Others require you to visit a branch, fill out an application and wait days for the more traditional approval process. Because the time varies so widely, talk to your credit union to see how long it might take. As a rough estimate, it could be done in as quickly as one business day or up to two weeks to finalize your car loan.
What are the advantages of getting a credit union car loan?
From its minimal eligibility requirements to its membership discounts, here are a few perks of taking out a car loan from a credit union:
- Competitive rates. You can find car loans or personal loans offering competitive APRs if you have good credit.
- Lower minimums. You can sometimes find car loans as low as $500 from credit unions, making it a better deal for a cheap private party purchase.
- Personalized service. Customer service is what most credit unions are known for. Credit unions often have the option to apply online, in person or over the phone. If this is your first time, you could benefit from having someone walk you through the process.
- Fewer requirements. These nonprofit lenders are often friendlier to borrowers with less-than-perfect credit.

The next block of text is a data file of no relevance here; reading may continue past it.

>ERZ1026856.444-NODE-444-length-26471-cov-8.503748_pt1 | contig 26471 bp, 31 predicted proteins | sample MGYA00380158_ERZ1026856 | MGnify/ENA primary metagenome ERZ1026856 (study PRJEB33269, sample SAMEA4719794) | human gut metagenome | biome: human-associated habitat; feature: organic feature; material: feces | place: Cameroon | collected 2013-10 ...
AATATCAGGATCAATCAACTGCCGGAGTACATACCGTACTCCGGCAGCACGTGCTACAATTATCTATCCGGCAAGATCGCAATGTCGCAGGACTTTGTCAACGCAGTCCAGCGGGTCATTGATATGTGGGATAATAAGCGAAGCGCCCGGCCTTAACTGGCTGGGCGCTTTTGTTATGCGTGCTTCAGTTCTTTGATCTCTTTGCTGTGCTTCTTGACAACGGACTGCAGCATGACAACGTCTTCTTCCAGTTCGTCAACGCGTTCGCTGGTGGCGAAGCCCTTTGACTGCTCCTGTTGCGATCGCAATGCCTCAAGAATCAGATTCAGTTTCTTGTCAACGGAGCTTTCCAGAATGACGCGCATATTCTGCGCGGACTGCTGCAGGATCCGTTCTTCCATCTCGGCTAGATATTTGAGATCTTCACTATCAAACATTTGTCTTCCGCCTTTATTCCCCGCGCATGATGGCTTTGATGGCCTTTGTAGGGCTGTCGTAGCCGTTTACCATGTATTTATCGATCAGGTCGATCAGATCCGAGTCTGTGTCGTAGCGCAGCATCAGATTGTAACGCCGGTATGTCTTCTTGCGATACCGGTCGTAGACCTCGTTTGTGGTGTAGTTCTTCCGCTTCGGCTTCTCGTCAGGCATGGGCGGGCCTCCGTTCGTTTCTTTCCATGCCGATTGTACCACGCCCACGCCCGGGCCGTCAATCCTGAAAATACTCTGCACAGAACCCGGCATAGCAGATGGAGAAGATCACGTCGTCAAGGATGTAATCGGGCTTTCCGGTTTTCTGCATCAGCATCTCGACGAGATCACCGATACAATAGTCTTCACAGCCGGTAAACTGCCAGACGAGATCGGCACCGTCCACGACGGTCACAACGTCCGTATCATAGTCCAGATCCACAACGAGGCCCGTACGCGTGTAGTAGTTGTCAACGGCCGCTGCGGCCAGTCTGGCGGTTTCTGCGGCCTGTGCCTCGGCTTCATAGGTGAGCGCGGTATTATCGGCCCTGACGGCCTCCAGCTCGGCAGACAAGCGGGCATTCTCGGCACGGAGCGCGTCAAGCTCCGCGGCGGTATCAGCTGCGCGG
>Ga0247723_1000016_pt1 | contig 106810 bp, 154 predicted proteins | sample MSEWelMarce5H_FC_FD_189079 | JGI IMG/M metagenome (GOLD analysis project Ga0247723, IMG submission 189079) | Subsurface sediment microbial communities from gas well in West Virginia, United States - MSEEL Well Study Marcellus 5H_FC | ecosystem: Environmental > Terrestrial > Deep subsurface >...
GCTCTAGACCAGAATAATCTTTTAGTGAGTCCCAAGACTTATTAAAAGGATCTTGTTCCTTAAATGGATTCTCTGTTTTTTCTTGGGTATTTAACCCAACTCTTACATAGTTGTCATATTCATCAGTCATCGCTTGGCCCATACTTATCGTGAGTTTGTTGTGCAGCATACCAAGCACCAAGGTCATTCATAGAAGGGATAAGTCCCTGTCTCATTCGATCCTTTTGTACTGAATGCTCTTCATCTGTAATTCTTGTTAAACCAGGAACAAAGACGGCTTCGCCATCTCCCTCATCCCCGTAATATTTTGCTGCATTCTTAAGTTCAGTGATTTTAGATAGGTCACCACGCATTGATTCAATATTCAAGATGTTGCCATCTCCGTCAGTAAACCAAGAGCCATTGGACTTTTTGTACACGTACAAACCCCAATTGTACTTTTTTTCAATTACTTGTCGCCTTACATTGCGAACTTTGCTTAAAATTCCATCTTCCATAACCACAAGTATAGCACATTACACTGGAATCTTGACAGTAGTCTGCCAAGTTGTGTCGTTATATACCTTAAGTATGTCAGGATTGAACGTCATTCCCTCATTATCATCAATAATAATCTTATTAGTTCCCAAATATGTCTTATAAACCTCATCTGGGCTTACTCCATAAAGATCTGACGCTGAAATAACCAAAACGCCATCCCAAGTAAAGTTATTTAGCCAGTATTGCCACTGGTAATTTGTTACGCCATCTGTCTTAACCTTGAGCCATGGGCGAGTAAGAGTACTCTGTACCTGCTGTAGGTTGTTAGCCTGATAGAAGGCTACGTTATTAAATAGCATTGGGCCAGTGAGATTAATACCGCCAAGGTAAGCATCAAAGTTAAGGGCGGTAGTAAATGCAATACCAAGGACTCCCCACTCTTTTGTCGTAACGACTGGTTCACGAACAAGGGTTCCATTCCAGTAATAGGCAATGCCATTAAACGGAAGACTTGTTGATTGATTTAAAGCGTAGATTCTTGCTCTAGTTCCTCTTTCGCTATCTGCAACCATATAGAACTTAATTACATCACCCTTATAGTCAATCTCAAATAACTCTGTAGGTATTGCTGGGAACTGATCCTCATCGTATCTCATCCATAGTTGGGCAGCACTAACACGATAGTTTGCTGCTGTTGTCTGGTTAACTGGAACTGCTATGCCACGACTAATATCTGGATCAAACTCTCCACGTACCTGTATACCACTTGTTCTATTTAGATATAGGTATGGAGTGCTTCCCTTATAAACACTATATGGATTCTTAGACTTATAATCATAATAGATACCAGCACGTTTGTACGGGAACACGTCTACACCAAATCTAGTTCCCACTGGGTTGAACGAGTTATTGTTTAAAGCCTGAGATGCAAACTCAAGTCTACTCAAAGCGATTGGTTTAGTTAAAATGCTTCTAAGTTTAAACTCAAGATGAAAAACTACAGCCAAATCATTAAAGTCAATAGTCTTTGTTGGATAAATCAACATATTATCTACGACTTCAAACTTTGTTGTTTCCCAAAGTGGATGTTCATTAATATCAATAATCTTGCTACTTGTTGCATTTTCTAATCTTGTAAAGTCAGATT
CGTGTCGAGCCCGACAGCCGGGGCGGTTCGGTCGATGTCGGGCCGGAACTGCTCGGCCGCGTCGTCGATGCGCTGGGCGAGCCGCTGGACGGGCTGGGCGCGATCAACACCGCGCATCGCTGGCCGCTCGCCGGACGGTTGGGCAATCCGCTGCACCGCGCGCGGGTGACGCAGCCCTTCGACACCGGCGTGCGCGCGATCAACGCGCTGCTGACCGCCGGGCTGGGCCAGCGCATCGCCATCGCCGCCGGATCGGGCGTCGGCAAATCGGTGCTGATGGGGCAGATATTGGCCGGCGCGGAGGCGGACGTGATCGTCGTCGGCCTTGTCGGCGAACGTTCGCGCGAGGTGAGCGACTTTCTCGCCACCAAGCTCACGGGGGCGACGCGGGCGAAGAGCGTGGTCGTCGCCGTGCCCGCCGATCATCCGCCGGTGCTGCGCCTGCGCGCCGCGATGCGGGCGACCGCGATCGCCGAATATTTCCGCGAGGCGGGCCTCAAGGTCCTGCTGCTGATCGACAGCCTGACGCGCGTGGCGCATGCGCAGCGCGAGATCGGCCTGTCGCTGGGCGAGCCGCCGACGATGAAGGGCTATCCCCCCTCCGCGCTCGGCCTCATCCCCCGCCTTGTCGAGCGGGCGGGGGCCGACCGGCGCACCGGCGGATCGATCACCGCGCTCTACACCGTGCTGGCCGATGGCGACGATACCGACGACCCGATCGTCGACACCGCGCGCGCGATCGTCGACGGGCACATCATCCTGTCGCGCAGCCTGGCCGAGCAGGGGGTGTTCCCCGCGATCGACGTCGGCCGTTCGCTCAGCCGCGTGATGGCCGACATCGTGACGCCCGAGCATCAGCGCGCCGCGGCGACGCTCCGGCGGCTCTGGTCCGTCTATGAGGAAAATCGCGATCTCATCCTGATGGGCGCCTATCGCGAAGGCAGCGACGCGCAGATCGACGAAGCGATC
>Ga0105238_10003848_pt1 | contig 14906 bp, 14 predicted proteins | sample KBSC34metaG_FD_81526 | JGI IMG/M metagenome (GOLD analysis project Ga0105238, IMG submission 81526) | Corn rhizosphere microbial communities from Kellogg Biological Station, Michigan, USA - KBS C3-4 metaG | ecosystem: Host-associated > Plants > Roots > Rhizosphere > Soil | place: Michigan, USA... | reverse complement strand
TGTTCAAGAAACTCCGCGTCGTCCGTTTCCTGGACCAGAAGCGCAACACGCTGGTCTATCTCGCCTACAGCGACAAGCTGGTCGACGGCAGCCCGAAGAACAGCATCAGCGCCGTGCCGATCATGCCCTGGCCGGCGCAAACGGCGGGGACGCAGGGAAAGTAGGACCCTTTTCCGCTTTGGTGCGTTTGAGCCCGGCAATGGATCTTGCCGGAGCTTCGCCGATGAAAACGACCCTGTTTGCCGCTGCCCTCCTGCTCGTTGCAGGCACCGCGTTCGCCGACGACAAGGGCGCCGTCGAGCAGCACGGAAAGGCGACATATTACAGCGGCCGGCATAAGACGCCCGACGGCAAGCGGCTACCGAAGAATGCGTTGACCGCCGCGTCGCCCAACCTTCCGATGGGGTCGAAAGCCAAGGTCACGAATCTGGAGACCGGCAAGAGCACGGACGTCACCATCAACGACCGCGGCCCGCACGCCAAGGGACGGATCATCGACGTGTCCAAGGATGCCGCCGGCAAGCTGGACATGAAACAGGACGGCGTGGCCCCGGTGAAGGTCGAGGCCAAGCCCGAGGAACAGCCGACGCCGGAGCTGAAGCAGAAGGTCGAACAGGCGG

- Membership discounts. You can sometimes get a higher discount by signing up for autopay from your credit union bank account.
- Car-buying services. Many credit unions also offer a car-buying service to streamline the application process.
Why consider other types of financing?
Consider these potential drawbacks before applying for a car loan from a credit union:
- Long turnaround. Like banks, credit unions can sometimes move slower than online or dealership financing.
- Membership required. Becoming a member adds another step to the car-buying process. If you’re already overwhelmed, a credit union might not be right for you.
- Longer terms are more expensive. Long-term car loans are already expensive, since there’s more time for interest to add up. But credit unions also tend to charge higher rates on long-term loans, making it even more costly.
Credit unions often have some of the best deals out there, especially if you have good credit. But they might not be the best choice if you’re looking for a fast, hands-off experience and the application to become a member can add to the complexity.
You can find out how credit union car loans stack up to other options by reading our guide to car loans.